Are We There Yet? While many countries have adopted a mix of reforms using all three levers, circumstances have not yet resulted in consistently successful budget and finance outcomes. The editors note in their introduction that “Information alone may in many cases not be sufficient to change key actors’ behavior.” In fact, Dr. Schick is even less sanguine: “Rules can fortify politicians and managers who want to do the right thing. But they cannot invent commitment where there is none.” He says many countries have introduced reforms, but “Their success will depend as much on political and management leadership as on formal systems.”


1 John M. Kamensky is a senior fellow with the IBM Center for The Business of Government in Washington, DC. He is a former U.S. federal executive, involved in the drafting and implementation of the Government Performance and Results Act. He also a fellow of the National Academy of Public Administration and can be reached at john.kamensky@us.ibm.com.

IMF Video of the book.

3 The book can be purchased at Amazon and the IMF Book store.

 Note: The posts on the IMF PFM Blog should not be reported as representing the views of the IMF. The views expressed are those of the authors and do not necessarily represent those of the IMF or IMF policy.


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Thanks John. I too endorse the IMF’s book on the emerging developments in the PFM field. This type of discourse in a single volume is extremely helpful to those with an interest in public finance and initiatives being taken globally to find improvement. The IMF team are well placed to share their expansive view in this regard.

Whilst I agree that the provision of information to public sector decision-makers (including public finance managers) is of fundamental importance I think this is only one dimension of information’s power and usefulness for promoting change – and ultimately the better outcomes that are sought. The power of leverage with information really takes off when it is synthesized and shared to the wider group of interested stakeholders both in and out of government. So providing information to this wider group in an accessible and compelling manner seems a necessary precursor to maintaining the appetite and drive for change.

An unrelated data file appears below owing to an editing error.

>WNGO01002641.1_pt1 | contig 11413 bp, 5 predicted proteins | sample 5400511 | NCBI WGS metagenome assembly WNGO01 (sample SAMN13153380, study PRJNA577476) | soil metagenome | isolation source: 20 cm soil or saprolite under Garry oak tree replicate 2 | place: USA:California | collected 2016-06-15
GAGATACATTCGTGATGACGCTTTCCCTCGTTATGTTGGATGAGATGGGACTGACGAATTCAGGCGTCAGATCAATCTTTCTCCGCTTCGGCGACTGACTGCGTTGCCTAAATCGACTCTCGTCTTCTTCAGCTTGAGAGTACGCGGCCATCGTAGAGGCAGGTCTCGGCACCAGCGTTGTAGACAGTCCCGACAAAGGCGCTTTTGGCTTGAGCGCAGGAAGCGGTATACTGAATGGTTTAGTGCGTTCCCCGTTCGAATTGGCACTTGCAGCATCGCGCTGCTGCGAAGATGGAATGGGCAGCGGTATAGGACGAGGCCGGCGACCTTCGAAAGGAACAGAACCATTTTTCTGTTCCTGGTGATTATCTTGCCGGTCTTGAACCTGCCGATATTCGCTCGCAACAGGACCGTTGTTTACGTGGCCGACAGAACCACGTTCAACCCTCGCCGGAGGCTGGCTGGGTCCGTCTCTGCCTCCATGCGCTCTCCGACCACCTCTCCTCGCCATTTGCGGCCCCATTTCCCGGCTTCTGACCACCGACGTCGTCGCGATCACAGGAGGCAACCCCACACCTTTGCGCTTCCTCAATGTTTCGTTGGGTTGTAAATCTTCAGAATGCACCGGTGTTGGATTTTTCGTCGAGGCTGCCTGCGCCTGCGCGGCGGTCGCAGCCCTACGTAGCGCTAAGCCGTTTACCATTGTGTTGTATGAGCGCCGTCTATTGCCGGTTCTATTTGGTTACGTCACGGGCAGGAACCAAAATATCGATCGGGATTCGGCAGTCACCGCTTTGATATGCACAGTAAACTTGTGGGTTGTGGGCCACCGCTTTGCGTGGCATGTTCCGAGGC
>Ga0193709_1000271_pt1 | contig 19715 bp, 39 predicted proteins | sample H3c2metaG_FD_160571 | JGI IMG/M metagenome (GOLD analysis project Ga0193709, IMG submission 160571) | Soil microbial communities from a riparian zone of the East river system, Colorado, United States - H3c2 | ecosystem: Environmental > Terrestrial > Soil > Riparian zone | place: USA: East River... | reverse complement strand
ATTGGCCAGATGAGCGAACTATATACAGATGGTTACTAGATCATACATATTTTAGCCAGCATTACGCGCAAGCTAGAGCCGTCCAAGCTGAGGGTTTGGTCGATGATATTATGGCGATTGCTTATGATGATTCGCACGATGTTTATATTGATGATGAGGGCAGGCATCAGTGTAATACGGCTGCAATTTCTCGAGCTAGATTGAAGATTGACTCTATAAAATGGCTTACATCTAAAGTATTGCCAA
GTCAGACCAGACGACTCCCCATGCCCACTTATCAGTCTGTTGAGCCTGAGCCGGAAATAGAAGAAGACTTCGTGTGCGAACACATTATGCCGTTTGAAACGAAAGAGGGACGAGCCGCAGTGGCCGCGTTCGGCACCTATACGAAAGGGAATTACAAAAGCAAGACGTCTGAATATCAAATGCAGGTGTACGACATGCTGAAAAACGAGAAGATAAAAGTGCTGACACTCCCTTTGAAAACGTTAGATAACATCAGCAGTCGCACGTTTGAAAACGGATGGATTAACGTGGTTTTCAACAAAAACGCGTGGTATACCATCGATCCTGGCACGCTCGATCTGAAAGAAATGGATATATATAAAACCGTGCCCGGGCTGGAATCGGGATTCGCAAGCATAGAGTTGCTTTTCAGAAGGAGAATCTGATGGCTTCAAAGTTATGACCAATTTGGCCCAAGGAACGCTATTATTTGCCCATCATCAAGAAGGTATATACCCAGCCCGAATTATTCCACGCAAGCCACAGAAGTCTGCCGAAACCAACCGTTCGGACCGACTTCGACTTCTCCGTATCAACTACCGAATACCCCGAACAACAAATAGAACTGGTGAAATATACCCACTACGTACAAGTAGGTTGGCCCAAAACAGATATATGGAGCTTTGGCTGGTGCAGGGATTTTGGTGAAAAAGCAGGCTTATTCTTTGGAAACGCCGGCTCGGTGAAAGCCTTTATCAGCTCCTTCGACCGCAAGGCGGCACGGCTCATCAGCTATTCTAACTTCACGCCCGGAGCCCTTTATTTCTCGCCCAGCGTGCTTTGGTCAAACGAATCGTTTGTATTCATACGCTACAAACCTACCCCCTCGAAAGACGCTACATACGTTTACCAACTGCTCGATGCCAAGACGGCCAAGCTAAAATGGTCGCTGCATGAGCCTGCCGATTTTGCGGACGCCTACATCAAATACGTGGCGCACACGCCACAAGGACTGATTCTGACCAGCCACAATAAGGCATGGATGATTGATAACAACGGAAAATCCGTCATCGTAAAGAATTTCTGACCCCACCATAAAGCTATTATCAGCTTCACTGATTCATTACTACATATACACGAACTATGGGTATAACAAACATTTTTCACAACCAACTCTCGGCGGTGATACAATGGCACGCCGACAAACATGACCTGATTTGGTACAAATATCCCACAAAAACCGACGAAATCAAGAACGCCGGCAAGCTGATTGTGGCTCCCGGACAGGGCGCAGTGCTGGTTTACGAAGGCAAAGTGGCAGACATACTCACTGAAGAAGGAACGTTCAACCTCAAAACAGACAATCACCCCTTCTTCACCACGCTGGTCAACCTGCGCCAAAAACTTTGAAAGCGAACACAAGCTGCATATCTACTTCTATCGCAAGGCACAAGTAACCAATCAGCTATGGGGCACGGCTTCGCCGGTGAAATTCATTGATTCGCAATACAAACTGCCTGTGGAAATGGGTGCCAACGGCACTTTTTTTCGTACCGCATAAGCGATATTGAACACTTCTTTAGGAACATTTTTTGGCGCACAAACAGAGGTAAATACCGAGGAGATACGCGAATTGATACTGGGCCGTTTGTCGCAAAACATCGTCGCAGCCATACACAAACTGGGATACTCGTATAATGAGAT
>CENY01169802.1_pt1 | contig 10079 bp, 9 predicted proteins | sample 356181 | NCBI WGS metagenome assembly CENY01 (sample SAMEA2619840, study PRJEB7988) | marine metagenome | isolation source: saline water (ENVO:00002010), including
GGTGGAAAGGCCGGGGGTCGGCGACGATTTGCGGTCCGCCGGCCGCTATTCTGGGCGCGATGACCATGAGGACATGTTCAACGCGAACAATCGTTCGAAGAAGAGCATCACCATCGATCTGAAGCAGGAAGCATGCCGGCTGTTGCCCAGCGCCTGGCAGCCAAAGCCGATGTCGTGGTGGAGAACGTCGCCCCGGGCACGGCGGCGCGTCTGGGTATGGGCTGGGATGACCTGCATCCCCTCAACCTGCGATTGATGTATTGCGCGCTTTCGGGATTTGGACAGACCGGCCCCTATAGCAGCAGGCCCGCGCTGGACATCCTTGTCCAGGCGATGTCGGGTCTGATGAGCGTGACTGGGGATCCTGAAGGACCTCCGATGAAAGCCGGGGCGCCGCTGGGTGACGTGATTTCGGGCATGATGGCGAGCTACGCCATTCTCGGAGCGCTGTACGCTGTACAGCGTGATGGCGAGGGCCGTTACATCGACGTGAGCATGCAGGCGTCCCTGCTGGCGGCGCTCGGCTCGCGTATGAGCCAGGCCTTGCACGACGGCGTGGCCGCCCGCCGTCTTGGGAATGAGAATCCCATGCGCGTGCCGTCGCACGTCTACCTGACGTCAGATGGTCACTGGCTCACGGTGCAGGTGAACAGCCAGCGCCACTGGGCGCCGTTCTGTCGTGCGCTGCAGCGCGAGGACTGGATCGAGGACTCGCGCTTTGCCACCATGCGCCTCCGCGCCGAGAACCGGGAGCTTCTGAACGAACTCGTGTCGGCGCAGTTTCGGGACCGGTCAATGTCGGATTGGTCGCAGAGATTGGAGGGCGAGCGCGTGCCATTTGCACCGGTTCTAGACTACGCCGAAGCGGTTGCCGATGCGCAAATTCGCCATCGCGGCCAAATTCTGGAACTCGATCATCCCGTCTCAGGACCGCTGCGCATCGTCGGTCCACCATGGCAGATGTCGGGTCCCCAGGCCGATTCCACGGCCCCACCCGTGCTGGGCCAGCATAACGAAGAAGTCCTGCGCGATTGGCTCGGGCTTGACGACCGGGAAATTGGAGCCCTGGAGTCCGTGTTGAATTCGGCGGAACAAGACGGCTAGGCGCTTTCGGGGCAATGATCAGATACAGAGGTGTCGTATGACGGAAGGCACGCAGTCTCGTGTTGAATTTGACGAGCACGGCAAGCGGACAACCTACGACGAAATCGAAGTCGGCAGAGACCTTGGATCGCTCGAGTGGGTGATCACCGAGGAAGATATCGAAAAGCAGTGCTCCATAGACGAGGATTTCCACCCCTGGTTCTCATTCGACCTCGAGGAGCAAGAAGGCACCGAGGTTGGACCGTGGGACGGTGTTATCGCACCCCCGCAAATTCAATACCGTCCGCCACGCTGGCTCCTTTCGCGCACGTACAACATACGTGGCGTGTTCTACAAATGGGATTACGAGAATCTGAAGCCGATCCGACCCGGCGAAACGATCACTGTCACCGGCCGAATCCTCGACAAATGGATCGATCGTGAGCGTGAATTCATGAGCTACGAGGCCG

For this reason I see the emergence of more new players, including the growing number of ‘fiscal councils’ and other independent fiscal institutes, as an interesting and potentially highly positive development. The tendency is to expect large bureaucratic public sector organisations to find within themselves the motivation to continually self-regulate and improve when the reality is they are often overwhelmed with a plethora of on-going responsibilities and the never ending task of managing internal and external agendas and expectations.

So it is appropriate, perhaps, that other actors provide a sense of balance by contributing an ‘independent’ perspective on what is happening. Their independence and relative freedom permits them to say things that need to be said. And to analyse, synthesize and communicate stories that need to be told. They are that bit freer to promote a greater level of transparency and visibility than other organisations with complex relational issues to maintain. There is some excellent recent literature by the IMF and the OECD in this area and these clearly outline the challenges facing these independent institutes. However the potential for good is there.

Hi John. PFM is an essential part of the development process. IT includes includes all components of a country's budget process.

A good PFM system is important for developing countries,democratic governance,economic stability and poverty reduction because if a country's PFM system is not good than not only it can hamper the economic growth of country but can also result in increase in corruption. Thanx for carving some time out of your schedule and for sharing this information.